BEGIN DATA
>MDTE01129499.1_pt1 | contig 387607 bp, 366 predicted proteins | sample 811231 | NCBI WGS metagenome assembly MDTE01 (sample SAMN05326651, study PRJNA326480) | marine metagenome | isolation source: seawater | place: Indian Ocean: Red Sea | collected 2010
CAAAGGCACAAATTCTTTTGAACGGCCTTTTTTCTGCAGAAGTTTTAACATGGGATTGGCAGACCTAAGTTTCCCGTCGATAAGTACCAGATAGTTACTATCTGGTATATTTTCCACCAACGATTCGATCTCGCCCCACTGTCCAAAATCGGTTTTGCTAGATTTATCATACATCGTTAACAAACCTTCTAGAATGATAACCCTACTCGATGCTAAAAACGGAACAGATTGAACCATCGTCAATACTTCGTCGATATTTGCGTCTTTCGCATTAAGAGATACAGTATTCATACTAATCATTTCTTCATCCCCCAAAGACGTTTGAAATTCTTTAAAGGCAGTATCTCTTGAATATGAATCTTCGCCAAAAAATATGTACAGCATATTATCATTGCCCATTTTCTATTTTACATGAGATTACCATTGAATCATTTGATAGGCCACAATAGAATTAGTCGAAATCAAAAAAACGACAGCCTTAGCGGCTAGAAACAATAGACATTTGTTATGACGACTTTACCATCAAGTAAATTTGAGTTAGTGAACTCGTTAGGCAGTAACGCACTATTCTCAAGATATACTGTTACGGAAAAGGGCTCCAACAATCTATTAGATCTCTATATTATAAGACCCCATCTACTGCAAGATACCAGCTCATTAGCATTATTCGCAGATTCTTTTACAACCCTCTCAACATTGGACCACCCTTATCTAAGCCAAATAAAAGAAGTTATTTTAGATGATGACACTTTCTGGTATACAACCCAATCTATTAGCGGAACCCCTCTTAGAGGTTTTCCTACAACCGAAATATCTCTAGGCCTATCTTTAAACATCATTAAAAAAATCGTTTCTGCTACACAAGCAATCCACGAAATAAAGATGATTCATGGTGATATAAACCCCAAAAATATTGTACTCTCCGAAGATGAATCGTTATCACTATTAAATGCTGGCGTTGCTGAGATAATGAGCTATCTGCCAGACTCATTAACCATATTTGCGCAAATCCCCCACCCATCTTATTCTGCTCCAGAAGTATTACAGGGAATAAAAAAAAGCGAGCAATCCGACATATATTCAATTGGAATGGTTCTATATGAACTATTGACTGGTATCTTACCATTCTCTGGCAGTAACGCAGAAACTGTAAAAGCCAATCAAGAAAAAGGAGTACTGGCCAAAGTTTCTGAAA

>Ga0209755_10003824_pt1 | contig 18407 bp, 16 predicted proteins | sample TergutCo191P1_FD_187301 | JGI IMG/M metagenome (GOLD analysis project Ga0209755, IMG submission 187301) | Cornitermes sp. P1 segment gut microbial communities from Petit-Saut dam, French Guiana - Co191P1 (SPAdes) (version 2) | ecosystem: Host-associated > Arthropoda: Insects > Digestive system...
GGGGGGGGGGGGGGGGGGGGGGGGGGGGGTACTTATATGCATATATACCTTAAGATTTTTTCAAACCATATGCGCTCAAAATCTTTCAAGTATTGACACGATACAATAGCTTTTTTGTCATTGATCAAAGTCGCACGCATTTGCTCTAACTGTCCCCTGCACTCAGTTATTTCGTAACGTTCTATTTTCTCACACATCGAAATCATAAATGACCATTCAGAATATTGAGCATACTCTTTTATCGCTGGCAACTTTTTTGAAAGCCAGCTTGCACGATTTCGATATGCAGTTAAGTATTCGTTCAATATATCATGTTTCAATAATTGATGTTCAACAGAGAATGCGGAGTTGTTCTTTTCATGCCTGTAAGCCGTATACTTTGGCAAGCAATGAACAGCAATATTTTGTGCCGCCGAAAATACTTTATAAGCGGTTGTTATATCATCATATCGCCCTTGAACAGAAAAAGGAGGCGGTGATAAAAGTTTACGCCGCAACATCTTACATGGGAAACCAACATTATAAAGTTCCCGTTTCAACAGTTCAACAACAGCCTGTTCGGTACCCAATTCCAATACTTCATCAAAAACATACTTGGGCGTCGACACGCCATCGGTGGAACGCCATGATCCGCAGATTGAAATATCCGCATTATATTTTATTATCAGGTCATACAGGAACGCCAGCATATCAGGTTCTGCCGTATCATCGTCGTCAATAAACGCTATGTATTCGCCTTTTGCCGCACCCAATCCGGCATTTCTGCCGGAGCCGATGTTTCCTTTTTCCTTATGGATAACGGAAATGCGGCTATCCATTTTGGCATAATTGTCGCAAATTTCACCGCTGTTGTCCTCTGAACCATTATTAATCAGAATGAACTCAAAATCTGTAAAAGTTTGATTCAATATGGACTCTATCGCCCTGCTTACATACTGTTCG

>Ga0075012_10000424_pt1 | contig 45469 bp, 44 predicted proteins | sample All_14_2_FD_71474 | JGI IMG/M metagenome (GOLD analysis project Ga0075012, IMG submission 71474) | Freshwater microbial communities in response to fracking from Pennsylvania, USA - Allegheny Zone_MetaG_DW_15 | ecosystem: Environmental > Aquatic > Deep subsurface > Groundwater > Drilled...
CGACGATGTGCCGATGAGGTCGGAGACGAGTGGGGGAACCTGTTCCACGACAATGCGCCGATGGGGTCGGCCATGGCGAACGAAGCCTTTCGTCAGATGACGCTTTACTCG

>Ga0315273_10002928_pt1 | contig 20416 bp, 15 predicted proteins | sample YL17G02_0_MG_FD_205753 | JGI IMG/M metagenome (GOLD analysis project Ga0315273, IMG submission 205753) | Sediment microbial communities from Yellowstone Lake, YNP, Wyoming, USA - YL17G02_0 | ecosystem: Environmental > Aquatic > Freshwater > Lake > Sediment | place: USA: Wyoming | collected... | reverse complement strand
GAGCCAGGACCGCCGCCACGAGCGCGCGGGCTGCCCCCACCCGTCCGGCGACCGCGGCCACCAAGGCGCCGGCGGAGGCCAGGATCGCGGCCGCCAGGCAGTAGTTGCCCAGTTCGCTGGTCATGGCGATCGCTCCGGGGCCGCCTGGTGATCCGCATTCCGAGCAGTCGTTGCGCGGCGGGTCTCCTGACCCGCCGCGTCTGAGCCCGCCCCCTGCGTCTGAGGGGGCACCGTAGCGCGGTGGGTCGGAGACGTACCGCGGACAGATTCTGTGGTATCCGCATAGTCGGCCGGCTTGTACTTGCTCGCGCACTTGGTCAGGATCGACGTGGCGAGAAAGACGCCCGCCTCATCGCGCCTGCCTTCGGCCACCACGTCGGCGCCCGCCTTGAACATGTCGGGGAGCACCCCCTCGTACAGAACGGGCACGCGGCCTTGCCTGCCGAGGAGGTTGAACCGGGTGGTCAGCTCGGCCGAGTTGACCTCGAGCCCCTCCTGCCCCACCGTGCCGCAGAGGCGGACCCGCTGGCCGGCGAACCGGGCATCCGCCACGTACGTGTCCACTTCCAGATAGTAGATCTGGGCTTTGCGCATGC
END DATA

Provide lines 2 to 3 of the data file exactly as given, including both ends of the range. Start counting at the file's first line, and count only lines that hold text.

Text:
CAAAGGCACAAATTCTTTTGAACGGCCTTTTTTCTGCAGAAGTTTTAACATGGGATTGGCAGACCTAAGTTTCCCGTCGATAAGTACCAGATAGTTACTATCTGGTATATTTTCCACCAACGATTCGATCTCGCCCCACTGTCCAAAATCGGTTTTGCTAGATTTATCATACATCGTTAACAAACCTTCTAGAATGATAACCCTACTCGATGCTAAAAACGGAACAGATTGAACCATCGTCAATACTTCGTCGATATTTGCGTCTTTCGCATTAAGAGATACAGTATTCATACTAATCATTTCTTCATCCCCCAAAGACGTTTGAAATTCTTTAAAGGCAGTATCTCTTGAATATGAATCTTCGCCAAAAAATATGTACAGCATATTATCATTGCCCATTTTCTATTTTACATGAGATTACCATTGAATCATTTGATAGGCCACAATAGAATTAGTCGAAATCAAAAAAACGACAGCCTTAGCGGCTAGAAACAATAGACATTTGTTATGACGACTTTACCATCAAGTAAATTTGAGTTAGTGAACTCGTTAGGCAGTAACGCACTATTCTCAAGATATACTGTTACGGAAAAGGGCTCCAACAATCTATTAGATCTCTATATTATAAGACCCCATCTACTGCAAGATACCAGCTCATTAGCATTATTCGCAGATTCTTTTACAACCCTCTCAACATTGGACCACCCTTATCTAAGCCAAATAAAAGAAGTTATTTTAGATGATGACACTTTCTGGTATACAACCCAATCTATTAGCGGAACCCCTCTTAGAGGTTTTCCTACAACCGAAATATCTCTAGGCCTATCTTTAAACATCATTAAAAAAATCGTTTCTGCTACACAAGCAATCCACGAAATAAAGATGATTCATGGTGATATAAACCCCAAAAATATTGTACTCTCCGAAGATGAATCGTTATCACTATTAAATGCTGGCGTTGCTGAGATAATGAGCTATCTGCCAGACTCATTAACCATATTTGCGCAAATCCCCCACCCATCTTATTCTGCTCCAGAAGTATTACAGGGAATAAAAAAAAGCGAGCAATCCGACATATATTCAATTGGAATGGTTCTATATGAACTATTGACTGGTATCTTACCATTCTCTGGCAGTAACGCAGAAACTGTAAAAGCCAATCAAGAAAAAGGAGTACTGGCCAAAGTTTCTGAAA

>Ga0209755_10003824_pt1 | contig 18407 bp, 16 predicted proteins | sample TergutCo191P1_FD_187301 | JGI IMG/M metagenome (GOLD analysis project Ga0209755, IMG submission 187301) | Cornitermes sp. P1 segment gut microbial communities from Petit-Saut dam, French Guiana - Co191P1 (SPAdes) (version 2) | ecosystem: Host-associated > Arthropoda: Insects > Digestive system...